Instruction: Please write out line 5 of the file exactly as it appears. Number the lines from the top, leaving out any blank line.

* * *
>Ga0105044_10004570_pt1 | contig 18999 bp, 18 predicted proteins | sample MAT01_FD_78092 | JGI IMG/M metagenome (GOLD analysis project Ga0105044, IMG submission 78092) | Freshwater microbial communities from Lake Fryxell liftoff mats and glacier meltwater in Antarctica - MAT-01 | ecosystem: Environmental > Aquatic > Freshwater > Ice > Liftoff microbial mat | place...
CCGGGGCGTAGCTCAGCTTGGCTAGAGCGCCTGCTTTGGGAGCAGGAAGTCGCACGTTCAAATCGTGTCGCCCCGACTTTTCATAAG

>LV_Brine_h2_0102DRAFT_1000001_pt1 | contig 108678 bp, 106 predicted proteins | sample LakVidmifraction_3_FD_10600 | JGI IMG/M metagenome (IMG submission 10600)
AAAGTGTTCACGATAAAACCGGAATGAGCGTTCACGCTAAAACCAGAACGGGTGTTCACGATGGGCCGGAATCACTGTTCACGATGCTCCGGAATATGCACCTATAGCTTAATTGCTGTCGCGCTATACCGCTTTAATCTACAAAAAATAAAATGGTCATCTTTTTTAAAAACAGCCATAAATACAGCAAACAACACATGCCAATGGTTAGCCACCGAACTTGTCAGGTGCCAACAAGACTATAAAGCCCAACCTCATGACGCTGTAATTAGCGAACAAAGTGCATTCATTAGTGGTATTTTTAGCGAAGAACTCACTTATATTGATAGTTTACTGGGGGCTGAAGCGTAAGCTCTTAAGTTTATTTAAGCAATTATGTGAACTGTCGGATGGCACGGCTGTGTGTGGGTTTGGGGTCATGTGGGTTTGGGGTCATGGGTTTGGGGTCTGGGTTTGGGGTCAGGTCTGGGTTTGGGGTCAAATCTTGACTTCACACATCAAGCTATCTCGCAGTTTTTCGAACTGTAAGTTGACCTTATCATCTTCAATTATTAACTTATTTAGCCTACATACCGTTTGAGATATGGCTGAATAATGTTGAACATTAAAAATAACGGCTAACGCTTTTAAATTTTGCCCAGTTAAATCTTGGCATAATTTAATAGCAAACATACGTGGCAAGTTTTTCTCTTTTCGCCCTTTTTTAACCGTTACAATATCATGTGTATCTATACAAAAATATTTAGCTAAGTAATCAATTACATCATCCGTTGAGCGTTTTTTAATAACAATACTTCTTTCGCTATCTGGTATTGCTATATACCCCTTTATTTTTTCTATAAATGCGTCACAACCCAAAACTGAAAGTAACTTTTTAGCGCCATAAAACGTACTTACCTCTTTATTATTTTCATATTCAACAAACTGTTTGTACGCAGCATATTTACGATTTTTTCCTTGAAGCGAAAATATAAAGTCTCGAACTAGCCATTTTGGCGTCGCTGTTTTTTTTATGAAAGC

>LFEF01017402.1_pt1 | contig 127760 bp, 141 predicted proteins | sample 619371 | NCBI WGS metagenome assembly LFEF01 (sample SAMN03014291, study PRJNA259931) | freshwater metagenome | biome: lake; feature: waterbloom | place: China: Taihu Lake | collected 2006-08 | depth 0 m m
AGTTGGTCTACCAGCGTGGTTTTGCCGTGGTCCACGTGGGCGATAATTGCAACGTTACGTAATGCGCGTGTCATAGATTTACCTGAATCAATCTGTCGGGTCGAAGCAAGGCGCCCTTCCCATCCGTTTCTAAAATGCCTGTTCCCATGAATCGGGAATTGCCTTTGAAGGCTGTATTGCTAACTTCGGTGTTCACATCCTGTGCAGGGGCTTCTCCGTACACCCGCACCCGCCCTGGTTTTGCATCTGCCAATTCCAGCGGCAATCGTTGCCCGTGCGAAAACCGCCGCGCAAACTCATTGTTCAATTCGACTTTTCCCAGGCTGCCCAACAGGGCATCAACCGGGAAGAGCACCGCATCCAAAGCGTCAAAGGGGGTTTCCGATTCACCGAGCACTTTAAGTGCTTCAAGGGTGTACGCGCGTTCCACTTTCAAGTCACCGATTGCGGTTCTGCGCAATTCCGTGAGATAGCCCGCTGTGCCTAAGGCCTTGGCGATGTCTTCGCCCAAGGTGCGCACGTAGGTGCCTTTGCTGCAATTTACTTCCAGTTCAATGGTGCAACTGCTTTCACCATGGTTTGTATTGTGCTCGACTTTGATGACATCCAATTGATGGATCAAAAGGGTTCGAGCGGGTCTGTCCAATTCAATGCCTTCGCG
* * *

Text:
>LFEF01017402.1_pt1 | contig 127760 bp, 141 predicted proteins | sample 619371 | NCBI WGS metagenome assembly LFEF01 (sample SAMN03014291, study PRJNA259931) | freshwater metagenome | biome: lake; feature: waterbloom | place: China: Taihu Lake | collected 2006-08 | depth 0 m m